Fatigue in Materials: Fundamentals, Multiscale Modeling and Prevention : Relationships Among Processing, Microstructure, and Fatigue Properties
Sponsored by: TMS Structural Materials Division, TMS: Advanced Characterization, Testing, and Simulation Committee, TMS: Computational Materials Science and Engineering Committee, TMS: Mechanical Behavior of Materials Committee
Program Organizers: Ashley Spear, University of Utah; Jean-Briac le Graverend, Texas A&M University; Antonios Kontsos, Drexel University; Tongguang Zhai, University of Kentucky
Tuesday 8:30 AM
February 28, 2017
Location: San Diego Convention Ctr
Session Chair: Ashley Spear, University of Utah
8:30 AM Keynote
Research Directions in Materials Engineering and Fatigue: An NSF Engineering Perspective: Alexis Lewis1; 1National Science Foundation
The US National Science Foundation's Directorate for Engineering supports fundamental scientific research, including Materials Engineering and Processing research. This presentation will cover recent trends and opportunities related to research funding from the National Science Foundation, with an emphasis on opportunities in the NSF Directorate for Engineering. In addition to Materials Engineering and Processing programs, programs and solicitations of interest to the Fatigue research community will be presented, including opportunities for collaboration with industry partners, and collaborators outside of the US. Trends in funding and research activities will be outlined, as well as an NSF Engineering perspective on future directions.
Low Cycle Fatigue Behavior of Direct Metal Laser Sintered Inconel Alloy 718: Experiments and Crystal Plasticity Modeling: Marko Knezevic1; Saeede Ghorbanpour1; 1University of New Hampshire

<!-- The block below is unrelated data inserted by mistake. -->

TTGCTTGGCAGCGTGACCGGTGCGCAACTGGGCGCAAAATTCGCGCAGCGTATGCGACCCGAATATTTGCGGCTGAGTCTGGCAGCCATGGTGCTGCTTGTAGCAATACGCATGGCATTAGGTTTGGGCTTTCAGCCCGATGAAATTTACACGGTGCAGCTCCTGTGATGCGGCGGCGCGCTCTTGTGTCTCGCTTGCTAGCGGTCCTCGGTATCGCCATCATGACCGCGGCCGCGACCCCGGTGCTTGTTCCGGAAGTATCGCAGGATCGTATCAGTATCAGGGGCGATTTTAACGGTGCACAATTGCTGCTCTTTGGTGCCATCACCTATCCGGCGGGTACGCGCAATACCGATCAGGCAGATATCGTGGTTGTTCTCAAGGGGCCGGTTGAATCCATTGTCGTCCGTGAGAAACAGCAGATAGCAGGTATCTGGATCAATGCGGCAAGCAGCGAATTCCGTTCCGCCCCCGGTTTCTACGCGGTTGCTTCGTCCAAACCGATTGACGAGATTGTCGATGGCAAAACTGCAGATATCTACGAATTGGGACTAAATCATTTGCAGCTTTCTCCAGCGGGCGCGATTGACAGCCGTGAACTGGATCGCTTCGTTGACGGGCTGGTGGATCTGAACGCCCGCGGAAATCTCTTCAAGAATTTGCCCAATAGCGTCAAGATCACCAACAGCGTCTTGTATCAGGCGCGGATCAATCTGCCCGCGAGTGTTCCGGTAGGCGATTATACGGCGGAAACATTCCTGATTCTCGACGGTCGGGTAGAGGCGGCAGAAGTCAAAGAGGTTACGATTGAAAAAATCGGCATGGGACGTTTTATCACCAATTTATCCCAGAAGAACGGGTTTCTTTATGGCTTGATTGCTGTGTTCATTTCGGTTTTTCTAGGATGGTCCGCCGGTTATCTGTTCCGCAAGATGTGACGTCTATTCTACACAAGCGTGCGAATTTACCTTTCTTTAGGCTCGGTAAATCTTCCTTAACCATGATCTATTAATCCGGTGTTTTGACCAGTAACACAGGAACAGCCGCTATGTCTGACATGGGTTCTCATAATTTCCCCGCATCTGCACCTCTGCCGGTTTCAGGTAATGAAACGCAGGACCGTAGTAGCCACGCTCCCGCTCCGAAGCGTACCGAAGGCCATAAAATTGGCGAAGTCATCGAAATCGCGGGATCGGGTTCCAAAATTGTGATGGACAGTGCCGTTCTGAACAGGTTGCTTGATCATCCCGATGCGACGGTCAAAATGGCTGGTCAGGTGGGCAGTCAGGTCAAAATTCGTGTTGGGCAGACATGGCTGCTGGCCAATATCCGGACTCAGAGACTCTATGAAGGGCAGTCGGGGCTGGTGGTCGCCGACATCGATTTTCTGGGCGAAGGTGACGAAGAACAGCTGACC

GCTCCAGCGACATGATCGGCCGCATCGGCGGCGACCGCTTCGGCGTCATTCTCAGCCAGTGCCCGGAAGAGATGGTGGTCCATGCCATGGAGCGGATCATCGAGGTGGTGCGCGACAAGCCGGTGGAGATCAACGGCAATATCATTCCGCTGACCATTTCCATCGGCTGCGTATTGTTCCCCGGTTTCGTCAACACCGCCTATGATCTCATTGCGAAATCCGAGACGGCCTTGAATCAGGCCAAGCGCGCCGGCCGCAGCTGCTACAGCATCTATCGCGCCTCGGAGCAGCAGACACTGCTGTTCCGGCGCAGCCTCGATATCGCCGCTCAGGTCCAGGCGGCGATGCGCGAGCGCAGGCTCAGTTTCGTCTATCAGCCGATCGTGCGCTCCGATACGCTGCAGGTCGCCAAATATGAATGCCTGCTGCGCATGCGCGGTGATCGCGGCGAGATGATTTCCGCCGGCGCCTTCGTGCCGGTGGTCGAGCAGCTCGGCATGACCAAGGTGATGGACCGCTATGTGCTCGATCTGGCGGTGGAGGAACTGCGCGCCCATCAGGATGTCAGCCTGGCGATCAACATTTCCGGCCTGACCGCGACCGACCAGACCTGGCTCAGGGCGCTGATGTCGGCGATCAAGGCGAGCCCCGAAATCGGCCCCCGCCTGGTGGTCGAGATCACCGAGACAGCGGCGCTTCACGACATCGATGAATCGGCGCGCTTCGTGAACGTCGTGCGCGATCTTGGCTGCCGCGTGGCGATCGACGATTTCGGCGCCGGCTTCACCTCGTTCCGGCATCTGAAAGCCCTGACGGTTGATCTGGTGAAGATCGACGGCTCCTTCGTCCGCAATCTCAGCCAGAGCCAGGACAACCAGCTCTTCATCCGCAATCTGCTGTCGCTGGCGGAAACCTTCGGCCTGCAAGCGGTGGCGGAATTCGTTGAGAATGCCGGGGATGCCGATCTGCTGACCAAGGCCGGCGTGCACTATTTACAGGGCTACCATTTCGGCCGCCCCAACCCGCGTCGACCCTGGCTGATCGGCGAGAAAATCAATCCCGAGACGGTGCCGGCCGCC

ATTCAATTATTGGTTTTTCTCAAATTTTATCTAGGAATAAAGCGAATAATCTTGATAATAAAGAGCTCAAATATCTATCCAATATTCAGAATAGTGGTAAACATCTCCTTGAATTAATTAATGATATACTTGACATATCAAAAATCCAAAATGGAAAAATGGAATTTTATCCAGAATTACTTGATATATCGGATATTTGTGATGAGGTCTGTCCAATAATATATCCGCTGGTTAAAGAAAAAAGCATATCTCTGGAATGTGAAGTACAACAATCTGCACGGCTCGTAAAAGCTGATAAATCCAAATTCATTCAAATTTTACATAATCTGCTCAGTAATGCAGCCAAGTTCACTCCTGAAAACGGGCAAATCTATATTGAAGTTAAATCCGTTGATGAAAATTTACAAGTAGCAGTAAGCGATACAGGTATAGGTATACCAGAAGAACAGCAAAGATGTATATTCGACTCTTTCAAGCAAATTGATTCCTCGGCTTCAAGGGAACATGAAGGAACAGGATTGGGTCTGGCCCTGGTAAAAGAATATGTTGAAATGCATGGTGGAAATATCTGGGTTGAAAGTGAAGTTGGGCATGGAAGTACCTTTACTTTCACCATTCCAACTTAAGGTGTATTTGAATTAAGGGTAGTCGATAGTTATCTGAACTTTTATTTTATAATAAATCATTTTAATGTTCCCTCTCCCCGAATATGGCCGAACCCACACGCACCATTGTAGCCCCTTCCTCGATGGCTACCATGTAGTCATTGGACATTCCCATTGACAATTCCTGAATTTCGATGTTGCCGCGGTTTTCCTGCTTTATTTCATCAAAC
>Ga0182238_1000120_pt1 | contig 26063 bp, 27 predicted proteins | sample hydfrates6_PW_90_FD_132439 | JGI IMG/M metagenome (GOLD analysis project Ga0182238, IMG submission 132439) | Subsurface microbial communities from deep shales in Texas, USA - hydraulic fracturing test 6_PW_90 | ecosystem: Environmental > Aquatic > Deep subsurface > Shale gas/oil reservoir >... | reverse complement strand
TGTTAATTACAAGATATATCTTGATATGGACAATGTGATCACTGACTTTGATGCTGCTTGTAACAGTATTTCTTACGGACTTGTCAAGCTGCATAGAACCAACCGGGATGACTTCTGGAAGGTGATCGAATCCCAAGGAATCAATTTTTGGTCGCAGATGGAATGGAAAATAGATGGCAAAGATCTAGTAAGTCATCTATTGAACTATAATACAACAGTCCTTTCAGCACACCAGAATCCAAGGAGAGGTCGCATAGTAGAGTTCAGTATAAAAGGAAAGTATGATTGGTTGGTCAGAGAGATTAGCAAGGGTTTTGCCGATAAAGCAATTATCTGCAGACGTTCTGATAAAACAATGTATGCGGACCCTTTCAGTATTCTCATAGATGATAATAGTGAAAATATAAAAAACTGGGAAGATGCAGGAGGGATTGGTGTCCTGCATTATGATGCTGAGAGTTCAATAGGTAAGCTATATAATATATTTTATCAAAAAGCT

We investigate strength and low cycle fatigue (LCF) of direct metal laser sintered (DMLS) Inconel 718 superalloy as a function of different initial microstructure created by variation in the deposited direction. To further investigate effects of initial microstructure and condition of the material, a set of samples underwent hot isostatic pressing. To have a reference for the LCF behavior of DMLS Inconel 718, a set of wrought Inconel 718 samples in the same condition was also tested, and the results critically compared against the results for the DMLS materials. In order to understand particularities pertaining to LCF behavior of the material at the grain-scale, a dislocation density based hardening law is developed and used within elasto-plastic self-consistent crystal plasticity model to simulate LCF. The results reveal the significant role played by porosity, annealing twins as well as reverse dislocation motion and backstresses on the LCF life of the material.
The Effect of Grain Boundaries on Short Crack Growth Behavior in WE43 Magnesium: Jacob Adams1; Wayne Jones1; John Allison1; 1University of Michigan
Predicting the fatigue response of structural metals is a long standing challenge, particularly in the short crack growth regime where microstructure controls behavior. This paper describes a novel in-situ ultrasonic fatigue technique that utilizes a scanning electron microscope (UFSEM) for characterizing the growth of small fatigue cracks and how they interact with grain scale microstructural features. In this study, the short fatigue crack growth behavior of a hot-rolled rare-earth magnesium alloy WE43 heat treated to produce large grains is investigated using UFSEM. Crystallographic crack propagation paths were selected by initiating and propagating cracks from FIB produced micronotches oriented parallel to basal planes, while the in situ instrumentation was used to provide high resolution details of crack growth behavior near grain boundaries. The degree of grain boundary misorientation significantly influenced the magnitude of crack growth retardation at grain boundaries and could be quantified using this new approach.
Enhancing Fatigue Life through Ultrasonic Shot Peening: Garrett Pataky1; Vivic Harrinanan1; 1Clemson University